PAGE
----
What Do Copywriters Actually Do?
Your Guide to One of Advertising’s Coolest Jobs
19
SEPTEMBER, 2018
Written by Katherine Pendrill

It’s 11PM on a Friday night and a friend of a friend just showed up at the bar. He innocently asks, “What do you do?” You suppress a groan and explain that you’re a copywriter, and then the inevitable question follows: “So what does a copywriter do?”

If you’re a copywriter, this scene will sound frustratingly familiar. And if you’ve posed this question to your copywriting friends, well, now is your chance to better understand what copywriters actually do all day (and hopefully avoid more painfully awkward encounters with copywriters).

Sorry, They Can’t Help You Copyright Anything ©

Let’s start off with the basics. First things first, copywriters know nothing about copyright law. Sure, some of them wish they did because, let’s be real, there’s money to be made, but unfortunately copyright law is an entirely different beast. Point being, don’t ak your copywriter friends to help protect your latest rap single or your one-woman comedy show.

They Can’t Help With Your Novel Either

While the title copywriter does have the word “writer” in it, these roles are not interchangable. Copywriters are not the ones behind your favorite novel or poem, so you’re unlikely to find their names embezzled on colourful spines at your local bookstore. They aren’t to be confused with journalists either, so you’ll want to avoid asking them what magazine or newspaper they write for.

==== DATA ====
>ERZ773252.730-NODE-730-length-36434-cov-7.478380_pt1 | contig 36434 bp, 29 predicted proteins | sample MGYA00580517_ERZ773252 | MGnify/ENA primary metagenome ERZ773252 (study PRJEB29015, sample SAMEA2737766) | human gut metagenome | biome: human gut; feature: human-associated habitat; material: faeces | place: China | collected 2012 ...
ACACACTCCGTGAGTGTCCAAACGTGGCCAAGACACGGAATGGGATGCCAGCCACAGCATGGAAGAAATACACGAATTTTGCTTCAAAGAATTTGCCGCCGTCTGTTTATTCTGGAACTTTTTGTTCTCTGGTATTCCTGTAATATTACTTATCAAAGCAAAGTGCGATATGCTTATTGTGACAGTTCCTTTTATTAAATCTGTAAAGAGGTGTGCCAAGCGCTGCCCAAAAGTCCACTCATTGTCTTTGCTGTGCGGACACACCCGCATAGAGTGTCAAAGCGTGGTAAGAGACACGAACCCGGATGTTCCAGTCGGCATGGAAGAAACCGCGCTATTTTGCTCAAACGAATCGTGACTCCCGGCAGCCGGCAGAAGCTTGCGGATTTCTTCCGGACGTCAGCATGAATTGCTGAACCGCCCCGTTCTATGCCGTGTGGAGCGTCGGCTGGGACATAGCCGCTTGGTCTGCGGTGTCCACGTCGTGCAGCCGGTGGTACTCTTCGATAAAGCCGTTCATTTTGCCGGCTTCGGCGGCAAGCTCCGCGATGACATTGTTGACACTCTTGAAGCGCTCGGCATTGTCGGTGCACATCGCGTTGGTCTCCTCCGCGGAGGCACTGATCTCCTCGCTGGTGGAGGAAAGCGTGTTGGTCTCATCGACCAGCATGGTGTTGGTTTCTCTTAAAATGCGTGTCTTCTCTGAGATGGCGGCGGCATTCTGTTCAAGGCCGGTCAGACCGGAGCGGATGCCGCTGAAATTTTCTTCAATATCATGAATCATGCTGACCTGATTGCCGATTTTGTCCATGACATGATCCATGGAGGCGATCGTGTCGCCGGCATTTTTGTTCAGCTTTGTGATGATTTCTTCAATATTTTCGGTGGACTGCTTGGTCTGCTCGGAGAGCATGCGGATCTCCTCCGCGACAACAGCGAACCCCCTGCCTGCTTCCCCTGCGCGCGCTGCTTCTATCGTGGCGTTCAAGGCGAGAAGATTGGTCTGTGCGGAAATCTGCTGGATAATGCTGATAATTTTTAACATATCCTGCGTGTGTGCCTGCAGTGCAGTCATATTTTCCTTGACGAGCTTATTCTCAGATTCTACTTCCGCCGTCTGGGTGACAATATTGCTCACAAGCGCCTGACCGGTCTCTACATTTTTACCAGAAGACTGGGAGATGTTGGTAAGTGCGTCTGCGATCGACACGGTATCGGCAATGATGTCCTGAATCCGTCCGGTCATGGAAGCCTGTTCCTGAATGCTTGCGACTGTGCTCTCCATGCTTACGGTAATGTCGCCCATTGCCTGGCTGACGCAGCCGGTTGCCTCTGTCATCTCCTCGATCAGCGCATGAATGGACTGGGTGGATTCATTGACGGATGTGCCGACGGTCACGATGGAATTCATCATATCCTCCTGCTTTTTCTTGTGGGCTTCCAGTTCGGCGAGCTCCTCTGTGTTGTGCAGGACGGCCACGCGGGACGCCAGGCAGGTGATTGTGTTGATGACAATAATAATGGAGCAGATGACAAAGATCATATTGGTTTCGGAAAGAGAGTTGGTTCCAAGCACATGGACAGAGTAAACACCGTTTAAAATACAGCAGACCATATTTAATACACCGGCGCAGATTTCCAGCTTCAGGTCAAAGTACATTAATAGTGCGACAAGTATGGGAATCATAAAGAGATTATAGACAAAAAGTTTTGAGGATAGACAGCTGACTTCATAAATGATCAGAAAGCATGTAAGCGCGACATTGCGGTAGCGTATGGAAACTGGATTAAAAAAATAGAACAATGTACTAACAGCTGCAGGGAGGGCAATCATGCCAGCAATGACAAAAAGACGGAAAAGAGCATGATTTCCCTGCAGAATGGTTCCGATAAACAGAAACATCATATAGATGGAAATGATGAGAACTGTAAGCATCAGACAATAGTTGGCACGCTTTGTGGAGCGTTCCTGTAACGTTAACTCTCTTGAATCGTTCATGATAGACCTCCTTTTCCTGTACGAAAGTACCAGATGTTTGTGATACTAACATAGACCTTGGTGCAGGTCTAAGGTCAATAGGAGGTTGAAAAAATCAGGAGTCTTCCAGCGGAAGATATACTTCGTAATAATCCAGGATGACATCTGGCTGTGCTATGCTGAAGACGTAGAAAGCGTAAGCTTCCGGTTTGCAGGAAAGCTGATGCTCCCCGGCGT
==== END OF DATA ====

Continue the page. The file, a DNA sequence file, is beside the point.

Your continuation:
So What Do They Do?

While they may not be writing the great American novel, writing is a big part of a copywriter’s role. At its very core, a copywriter is someone who writes the text of advertisements or other marketing materials. In short, they’re the ones behind the text, or rather “copy,” you see on print ads, billboards, websites, and more.

Though writing is the main responsibility of copywriters, it isn’t what most copywriters actually end up doing all day. In fact, a lot of a copywriter’s time is spent researching, ideating, proofreading, editing, formatting, pitching, sometimes stress-eating, and a lot of other mundane tasks. Because copywriters work as a team with art directors, they ultimately help contribute to the overall look and feel of a campaign, meaning their responsibilities don’t just end with the tagline. Put simply, a copywriter’s main job is storytelling.

If you’re ready to start your storytelling career, learn more about our two-year Copywriting portfolio program.
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